Matilde Revelli, Contributing writer
Fish has recently seen skyrocketing numbers of consumption worldwide, with a 122% increase in the past 30 years. People seek it as a valid, more sustainable alternative to meat as it is rich in protein, Omega-3 and other essential nutrients, and it has a relatively low environmental impact. Raw fish consumption is a direct consequence of these consumption trends, together with the search for exotic foods or delicacies such as Latin American ceviche, Italian carpaccio, or Japanese sushi. Nevertheless, just like with any other food, “we are what we eat”, and what we might ingest through fish is not always healthy nutrients.
Fish (much like any other animal) can indeed be carriers of multiple elements that produce adverse health effects on our body, such as heavy metals (e.g. lead, copper, cadmium, mercury) and persistent organic pollutants (POPs), as well as pathogens, bacteria and parasites such as tapeworms. There is a wide range of risks for humans that derive from the ingestion of these particles: POPs, for instance, can disrupt the normal functioning of the endocrine system, or even cause cancer. The risk of exposure for humans, especially to bacteria and pathogens, is even higher if the fish is eaten raw or undercooked.
A category of pathogens has recently witnessed increased attention from scholars and medical practitioners: trematodes. Trematodiasis is a range of pathogen-induced infections caused by the ingestion of trematode parasites through undercooked or raw fish. Trematodes (also called ‘flukes’) are considered endemic in some areas of Southeast Asia, causing major public health problems in countries such as Cambodia, Laos, South Korea, Thailand, and Vietnam. Illnesses caused by trematodes include intestinal and lung infections, gallbladder pathologies and even bile duct cancer. In 2005, about 975 million people worldwide were at risk of infection by the three most common trematodes; furthermore, intestinal-fluke infections reportedly rose by 423% between 1995 and 2012.
Scary, right? But then why are these pathogens endemic of these areas, and how exactly do humans come to eat infected fish? The answer lies in (a) the role of fish in local cultures, and (b) the aquaculture system acting as a primary food source for rural populations. The way contamination happens is quite simple, and is pictured in the figure below. Parasite eggs are passed through infected animal or human feces that contaminate the water or soil. They seek snails as their first intermediate host, growing inside them until they become organisms called ‘cercariae’. The cercariae then swim independently until they find a suitable fish, their second intermediate host, and settle in its skin or flesh. Should this infected fish be ingested by humans, once it reaches the intestine and is broken down adults attach themselves to the intestine walls, producing new eggs to be released in the environment via their host’s feces.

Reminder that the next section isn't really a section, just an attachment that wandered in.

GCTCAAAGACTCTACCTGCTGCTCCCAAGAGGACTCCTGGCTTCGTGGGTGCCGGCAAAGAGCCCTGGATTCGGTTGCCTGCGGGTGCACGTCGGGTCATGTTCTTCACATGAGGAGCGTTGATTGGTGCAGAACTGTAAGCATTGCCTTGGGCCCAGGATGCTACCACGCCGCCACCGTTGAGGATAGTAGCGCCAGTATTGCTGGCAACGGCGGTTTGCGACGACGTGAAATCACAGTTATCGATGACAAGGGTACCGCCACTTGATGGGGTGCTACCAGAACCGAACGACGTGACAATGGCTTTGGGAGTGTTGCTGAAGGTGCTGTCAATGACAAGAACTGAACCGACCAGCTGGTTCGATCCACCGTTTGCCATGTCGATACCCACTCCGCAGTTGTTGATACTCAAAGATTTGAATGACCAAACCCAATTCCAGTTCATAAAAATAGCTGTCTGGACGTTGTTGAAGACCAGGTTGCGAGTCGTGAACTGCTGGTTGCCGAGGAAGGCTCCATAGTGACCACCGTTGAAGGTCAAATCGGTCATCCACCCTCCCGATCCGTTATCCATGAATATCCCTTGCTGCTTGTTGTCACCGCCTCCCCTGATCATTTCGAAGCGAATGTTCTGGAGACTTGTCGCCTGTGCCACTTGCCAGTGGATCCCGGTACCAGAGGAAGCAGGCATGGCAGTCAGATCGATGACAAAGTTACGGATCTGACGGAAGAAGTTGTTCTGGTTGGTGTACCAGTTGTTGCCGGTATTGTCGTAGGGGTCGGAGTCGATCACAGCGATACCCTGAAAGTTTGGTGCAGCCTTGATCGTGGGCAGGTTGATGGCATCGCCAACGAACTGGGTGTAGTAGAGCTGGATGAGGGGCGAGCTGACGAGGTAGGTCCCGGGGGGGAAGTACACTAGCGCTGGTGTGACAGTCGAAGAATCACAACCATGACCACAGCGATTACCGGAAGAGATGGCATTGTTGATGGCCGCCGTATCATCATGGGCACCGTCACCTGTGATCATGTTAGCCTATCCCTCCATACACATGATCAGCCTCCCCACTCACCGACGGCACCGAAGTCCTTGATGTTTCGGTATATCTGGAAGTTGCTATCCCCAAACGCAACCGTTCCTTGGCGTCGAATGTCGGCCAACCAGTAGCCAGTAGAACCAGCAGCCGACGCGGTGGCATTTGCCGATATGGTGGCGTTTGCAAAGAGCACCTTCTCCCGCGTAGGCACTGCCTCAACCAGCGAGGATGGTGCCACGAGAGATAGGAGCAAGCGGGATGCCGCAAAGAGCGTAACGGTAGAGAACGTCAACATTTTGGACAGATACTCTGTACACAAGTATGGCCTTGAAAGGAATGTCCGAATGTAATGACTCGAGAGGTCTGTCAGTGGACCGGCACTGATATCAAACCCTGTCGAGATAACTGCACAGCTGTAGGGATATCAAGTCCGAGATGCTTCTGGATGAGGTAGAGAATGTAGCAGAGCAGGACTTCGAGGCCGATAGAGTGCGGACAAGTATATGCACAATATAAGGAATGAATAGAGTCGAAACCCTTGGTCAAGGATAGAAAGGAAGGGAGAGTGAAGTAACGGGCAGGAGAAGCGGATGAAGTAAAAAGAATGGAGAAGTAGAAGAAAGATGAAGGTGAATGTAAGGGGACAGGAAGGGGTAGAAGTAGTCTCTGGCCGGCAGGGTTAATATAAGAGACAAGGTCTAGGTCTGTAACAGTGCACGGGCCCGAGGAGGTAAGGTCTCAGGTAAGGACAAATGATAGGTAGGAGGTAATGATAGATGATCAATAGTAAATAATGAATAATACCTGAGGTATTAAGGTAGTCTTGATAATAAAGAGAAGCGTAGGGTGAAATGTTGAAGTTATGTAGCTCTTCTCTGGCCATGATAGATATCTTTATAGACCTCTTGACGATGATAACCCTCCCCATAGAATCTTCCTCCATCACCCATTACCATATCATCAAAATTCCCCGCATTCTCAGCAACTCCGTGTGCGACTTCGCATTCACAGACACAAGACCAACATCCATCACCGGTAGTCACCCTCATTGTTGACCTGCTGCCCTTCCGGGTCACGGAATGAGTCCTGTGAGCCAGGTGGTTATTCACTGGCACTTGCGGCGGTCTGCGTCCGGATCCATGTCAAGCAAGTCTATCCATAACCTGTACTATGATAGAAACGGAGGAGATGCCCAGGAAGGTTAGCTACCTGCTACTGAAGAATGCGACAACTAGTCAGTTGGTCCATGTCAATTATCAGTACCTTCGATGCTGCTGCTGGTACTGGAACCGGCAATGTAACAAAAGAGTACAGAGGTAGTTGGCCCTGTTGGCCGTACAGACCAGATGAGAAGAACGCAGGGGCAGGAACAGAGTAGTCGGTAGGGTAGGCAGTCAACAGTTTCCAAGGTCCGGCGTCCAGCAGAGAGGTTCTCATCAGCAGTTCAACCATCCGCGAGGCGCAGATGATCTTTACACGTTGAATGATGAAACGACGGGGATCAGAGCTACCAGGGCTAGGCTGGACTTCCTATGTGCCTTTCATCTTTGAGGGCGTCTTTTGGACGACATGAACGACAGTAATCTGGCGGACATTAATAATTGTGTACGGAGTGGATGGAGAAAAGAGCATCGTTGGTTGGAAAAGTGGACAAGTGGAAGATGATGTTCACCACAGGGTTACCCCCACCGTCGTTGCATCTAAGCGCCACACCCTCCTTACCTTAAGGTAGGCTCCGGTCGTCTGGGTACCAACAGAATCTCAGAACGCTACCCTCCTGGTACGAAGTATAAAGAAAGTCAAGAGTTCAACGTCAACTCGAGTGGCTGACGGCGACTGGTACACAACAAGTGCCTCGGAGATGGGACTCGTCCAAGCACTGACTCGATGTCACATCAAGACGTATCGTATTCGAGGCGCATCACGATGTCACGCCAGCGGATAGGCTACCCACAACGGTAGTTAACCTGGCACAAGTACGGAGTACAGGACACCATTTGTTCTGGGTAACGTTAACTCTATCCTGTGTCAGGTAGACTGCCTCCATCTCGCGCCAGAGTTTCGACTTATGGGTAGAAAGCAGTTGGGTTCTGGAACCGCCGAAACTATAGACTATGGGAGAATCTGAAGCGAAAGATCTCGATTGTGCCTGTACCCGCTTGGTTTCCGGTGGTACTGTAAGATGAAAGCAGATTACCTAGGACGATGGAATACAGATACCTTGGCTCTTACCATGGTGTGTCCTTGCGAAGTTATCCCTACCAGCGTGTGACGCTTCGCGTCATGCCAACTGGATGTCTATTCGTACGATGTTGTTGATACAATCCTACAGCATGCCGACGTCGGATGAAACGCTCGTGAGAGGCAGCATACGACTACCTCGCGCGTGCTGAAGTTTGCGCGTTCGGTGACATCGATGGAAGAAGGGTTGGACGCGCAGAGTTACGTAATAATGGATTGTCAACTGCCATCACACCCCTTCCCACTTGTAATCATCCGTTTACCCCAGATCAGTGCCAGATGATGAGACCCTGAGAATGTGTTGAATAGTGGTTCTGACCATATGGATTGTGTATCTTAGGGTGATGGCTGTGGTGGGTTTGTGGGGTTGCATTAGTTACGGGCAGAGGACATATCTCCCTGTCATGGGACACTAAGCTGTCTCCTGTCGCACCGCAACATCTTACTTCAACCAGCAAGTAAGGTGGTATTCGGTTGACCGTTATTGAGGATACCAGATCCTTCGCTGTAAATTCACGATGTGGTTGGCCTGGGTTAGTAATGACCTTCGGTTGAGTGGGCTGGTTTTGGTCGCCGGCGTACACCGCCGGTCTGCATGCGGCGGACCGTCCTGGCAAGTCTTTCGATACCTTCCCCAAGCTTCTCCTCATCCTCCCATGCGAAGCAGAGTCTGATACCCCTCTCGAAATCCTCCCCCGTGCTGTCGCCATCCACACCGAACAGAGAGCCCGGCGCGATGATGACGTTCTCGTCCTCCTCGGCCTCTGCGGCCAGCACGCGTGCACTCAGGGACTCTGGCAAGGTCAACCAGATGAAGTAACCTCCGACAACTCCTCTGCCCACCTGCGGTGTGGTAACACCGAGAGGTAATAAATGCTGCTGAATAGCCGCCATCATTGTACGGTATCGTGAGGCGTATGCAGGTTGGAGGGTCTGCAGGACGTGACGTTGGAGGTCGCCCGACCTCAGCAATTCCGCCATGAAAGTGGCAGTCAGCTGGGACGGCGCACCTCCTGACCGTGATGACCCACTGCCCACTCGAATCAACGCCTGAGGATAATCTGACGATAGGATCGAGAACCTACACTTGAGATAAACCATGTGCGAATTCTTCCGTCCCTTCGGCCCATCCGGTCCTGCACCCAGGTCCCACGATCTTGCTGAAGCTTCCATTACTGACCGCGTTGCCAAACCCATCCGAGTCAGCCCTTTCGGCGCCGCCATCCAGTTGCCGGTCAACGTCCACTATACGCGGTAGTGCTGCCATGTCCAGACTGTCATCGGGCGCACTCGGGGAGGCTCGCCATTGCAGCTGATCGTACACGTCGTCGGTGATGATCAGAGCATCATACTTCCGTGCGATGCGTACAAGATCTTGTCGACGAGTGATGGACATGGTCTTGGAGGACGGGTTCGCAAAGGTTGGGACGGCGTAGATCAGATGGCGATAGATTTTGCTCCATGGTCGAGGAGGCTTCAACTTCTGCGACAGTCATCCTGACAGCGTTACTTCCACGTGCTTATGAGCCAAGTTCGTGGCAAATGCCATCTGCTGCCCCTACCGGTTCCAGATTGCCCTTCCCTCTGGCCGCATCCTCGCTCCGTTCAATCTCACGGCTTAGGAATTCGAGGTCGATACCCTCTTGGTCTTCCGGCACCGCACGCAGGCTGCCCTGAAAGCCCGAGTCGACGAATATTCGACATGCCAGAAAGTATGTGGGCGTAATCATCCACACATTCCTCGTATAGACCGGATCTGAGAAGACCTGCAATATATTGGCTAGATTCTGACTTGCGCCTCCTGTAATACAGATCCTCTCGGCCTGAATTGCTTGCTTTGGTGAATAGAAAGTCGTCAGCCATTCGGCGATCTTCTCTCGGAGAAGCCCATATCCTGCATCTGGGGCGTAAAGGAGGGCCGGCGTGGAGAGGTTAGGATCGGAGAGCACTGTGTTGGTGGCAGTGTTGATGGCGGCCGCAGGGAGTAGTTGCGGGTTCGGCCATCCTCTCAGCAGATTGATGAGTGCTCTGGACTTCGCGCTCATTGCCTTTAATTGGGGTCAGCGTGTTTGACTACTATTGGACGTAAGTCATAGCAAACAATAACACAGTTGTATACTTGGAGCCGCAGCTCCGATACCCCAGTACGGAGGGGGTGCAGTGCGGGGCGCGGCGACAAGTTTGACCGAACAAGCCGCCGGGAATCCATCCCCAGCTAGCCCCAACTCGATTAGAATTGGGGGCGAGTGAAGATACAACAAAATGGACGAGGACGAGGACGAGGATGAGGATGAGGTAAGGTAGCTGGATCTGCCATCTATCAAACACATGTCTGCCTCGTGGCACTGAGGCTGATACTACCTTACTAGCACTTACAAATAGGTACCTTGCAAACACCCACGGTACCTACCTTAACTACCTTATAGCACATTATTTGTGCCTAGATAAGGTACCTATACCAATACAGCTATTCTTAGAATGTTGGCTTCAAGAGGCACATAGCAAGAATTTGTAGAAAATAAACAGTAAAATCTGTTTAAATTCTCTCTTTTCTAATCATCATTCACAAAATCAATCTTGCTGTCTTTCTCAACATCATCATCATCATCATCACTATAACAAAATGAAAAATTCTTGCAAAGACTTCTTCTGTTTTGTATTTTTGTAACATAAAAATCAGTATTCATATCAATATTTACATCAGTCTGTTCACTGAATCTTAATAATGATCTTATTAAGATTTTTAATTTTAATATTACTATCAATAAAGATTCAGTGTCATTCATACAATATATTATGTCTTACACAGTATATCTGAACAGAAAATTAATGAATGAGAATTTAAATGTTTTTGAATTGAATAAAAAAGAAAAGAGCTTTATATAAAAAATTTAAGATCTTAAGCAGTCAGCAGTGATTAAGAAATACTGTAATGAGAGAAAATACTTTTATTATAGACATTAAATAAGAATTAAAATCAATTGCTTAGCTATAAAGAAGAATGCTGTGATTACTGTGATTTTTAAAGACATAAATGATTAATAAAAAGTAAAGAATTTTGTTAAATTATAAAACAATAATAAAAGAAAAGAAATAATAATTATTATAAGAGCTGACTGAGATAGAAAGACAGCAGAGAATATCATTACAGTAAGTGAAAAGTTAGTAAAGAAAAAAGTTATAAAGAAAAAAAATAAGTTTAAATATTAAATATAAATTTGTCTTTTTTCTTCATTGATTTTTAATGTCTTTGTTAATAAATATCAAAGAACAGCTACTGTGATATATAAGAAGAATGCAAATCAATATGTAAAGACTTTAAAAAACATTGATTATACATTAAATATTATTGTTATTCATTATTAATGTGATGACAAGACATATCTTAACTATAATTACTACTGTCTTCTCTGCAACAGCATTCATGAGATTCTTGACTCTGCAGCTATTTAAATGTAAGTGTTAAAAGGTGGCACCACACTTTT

One reason why trematodes are considered endemic to Southeast Asia is because, as mentioned in the first paragraph, fish is an important source of protein and other essential nutrients and thus often sought as a valid alternative to meat. Furthermore, the consumption of raw or undercooked fish is an integral part of the culture in many Asian countries: sushi and sashimi in Japan, saengseon hoe in South Korea, gỏi cá mai in Vietnam among others. Fish remains a basic source of food, especially for rural populations who often have access to their own aquatic ponds and therefore produce food for their own consumption. This brings us to the second point: the role of aquaculture.
Lack of a proper in-house bathroom or sewage system, especially in rural areas, can lead to contamination of the water and soil that feed into aquaculture ponds. A second aspect to consider is that these ponds are the prime environment for the type of snail that trematodes are likely to infect. A bigger snail population entails a bigger chance of being infected by trematodes, which then leads to increased risks of contamination for farmed fish and, ultimately, humans as well.
Aquaculture then plays a fundamental role in the potential development and distribution of trematodes. Fish farming has been on the rise in the past 30 years , with Asia being the major producer. However, this exponential increase requires attentive monitoring especially in areas where fish-borne trematodes are endemic. For instance, the grass carp ( Ctenopharyngodon idellus ) is a species whose cultivation has witnessed an important increase; it is also a major host for trematodes, and is traditionally eaten in China as raw fish (yusheng zhou).
Is raw fish safe to eat, then? Yes, but with due precautions. In order to limit the spread of trematodes and fish-borne infections, accurate monitoring is required at the very early stages of the food production chain, i.e. in aquaculture ponds where snails and fish dwell. A strategy may be to educate farmers about the importance of producing pathogen-free food, for instance through educational programmes on hygiene and food safety. Another method could be raising awareness among the population about sound eating habits or the risks that trematodiasis poses for humans. All in all, scholars agree on one thing: cooking or deep-freezing fish eliminates most dangers of becoming infected with trematode parasites. So, the next time you find yourself longing for sushi or other (raw) delicacies, remember to consider your health first!
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